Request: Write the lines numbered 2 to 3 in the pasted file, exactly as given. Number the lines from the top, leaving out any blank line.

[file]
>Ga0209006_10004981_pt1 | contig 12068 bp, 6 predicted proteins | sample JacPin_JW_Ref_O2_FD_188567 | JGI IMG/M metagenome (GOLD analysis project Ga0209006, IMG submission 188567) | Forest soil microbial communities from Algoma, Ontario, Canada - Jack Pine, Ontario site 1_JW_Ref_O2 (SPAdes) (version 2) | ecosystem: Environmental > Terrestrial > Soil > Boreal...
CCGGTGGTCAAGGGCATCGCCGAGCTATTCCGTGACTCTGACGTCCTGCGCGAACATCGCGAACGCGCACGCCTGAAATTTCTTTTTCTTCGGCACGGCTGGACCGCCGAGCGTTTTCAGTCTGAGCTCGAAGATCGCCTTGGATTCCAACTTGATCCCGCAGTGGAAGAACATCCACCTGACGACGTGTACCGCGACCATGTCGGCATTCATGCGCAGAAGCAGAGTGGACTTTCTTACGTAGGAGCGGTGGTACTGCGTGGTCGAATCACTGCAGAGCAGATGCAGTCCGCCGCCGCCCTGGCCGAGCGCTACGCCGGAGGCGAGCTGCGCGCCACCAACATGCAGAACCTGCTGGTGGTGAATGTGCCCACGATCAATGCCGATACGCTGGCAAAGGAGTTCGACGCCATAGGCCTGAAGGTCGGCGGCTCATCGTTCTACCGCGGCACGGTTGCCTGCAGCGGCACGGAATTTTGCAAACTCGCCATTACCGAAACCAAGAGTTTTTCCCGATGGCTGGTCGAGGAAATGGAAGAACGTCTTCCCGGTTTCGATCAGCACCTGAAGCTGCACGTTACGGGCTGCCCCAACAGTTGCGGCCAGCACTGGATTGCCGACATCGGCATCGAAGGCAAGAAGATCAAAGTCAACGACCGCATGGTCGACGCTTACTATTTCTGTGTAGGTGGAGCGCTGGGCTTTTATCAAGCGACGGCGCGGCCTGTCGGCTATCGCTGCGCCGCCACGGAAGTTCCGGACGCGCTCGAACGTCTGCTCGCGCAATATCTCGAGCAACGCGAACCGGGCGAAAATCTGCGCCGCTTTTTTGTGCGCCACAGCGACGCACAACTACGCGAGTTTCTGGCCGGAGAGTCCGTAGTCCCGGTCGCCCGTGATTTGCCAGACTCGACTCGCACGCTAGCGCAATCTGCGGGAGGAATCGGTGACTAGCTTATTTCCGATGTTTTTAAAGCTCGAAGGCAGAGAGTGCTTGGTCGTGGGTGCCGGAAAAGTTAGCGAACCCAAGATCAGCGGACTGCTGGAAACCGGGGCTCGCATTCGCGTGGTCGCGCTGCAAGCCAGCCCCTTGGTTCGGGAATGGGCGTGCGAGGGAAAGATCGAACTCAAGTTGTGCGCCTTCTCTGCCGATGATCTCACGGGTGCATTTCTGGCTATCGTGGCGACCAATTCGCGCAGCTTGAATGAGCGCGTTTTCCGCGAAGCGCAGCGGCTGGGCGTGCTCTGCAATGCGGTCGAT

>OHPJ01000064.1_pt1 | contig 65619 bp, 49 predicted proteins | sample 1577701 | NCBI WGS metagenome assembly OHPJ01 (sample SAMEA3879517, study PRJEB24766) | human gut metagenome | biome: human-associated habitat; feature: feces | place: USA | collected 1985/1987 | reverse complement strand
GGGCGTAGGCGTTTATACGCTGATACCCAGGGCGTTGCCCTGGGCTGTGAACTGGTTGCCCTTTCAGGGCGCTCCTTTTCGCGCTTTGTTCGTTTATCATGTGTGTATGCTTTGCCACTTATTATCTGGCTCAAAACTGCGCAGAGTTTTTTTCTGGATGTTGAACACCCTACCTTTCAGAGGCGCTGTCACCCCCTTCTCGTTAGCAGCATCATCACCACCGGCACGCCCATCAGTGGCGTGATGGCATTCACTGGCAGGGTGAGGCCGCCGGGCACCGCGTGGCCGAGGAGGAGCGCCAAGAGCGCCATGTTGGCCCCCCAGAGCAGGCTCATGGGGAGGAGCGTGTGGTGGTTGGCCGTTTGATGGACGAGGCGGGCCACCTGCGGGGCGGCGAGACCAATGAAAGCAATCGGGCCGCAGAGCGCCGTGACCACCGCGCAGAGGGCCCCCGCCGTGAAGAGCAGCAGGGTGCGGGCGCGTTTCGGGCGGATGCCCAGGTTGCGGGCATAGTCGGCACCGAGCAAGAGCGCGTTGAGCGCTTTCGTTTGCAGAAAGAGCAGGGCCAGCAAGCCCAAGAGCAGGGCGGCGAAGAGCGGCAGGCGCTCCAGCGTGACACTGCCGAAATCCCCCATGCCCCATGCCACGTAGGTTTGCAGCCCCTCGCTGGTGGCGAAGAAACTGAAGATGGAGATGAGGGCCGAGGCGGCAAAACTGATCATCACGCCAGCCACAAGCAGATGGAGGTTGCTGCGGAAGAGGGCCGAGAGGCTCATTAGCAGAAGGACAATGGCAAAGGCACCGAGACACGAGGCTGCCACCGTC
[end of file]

CCGGTGGTCAAGGGCATCGCCGAGCTATTCCGTGACTCTGACGTCCTGCGCGAACATCGCGAACGCGCACGCCTGAAATTTCTTTTTCTTCGGCACGGCTGGACCGCCGAGCGTTTTCAGTCTGAGCTCGAAGATCGCCTTGGATTCCAACTTGATCCCGCAGTGGAAGAACATCCACCTGACGACGTGTACCGCGACCATGTCGGCATTCATGCGCAGAAGCAGAGTGGACTTTCTTACGTAGGAGCGGTGGTACTGCGTGGTCGAATCACTGCAGAGCAGATGCAGTCCGCCGCCGCCCTGGCCGAGCGCTACGCCGGAGGCGAGCTGCGCGCCACCAACATGCAGAACCTGCTGGTGGTGAATGTGCCCACGATCAATGCCGATACGCTGGCAAAGGAGTTCGACGCCATAGGCCTGAAGGTCGGCGGCTCATCGTTCTACCGCGGCACGGTTGCCTGCAGCGGCACGGAATTTTGCAAACTCGCCATTACCGAAACCAAGAGTTTTTCCCGATGGCTGGTCGAGGAAATGGAAGAACGTCTTCCCGGTTTCGATCAGCACCTGAAGCTGCACGTTACGGGCTGCCCCAACAGTTGCGGCCAGCACTGGATTGCCGACATCGGCATCGAAGGCAAGAAGATCAAAGTCAACGACCGCATGGTCGACGCTTACTATTTCTGTGTAGGTGGAGCGCTGGGCTTTTATCAAGCGACGGCGCGGCCTGTCGGCTATCGCTGCGCCGCCACGGAAGTTCCGGACGCGCTCGAACGTCTGCTCGCGCAATATCTCGAGCAACGCGAACCGGGCGAAAATCTGCGCCGCTTTTTTGTGCGCCACAGCGACGCACAACTACGCGAGTTTCTGGCCGGAGAGTCCGTAGTCCCGGTCGCCCGTGATTTGCCAGACTCGACTCGCACGCTAGCGCAATCTGCGGGAGGAATCGGTGACTAGCTTATTTCCGATGTTTTTAAAGCTCGAAGGCAGAGAGTGCTTGGTCGTGGGTGCCGGAAAAGTTAGCGAACCCAAGATCAGCGGACTGCTGGAAACCGGGGCTCGCATTCGCGTGGTCGCGCTGCAAGCCAGCCCCTTGGTTCGGGAATGGGCGTGCGAGGGAAAGATCGAACTCAAGTTGTGCGCCTTCTCTGCCGATGATCTCACGGGTGCATTTCTGGCTATCGTGGCGACCAATTCGCGCAGCTTGAATGAGCGCGTTTTCCGCGAAGCGCAGCGGCTGGGCGTGCTCTGCAATGCGGTCGAT

>OHPJ01000064.1_pt1 | contig 65619 bp, 49 predicted proteins | sample 1577701 | NCBI WGS metagenome assembly OHPJ01 (sample SAMEA3879517, study PRJEB24766) | human gut metagenome | biome: human-associated habitat; feature: feces | place: USA | collected 1985/1987 | reverse complement strand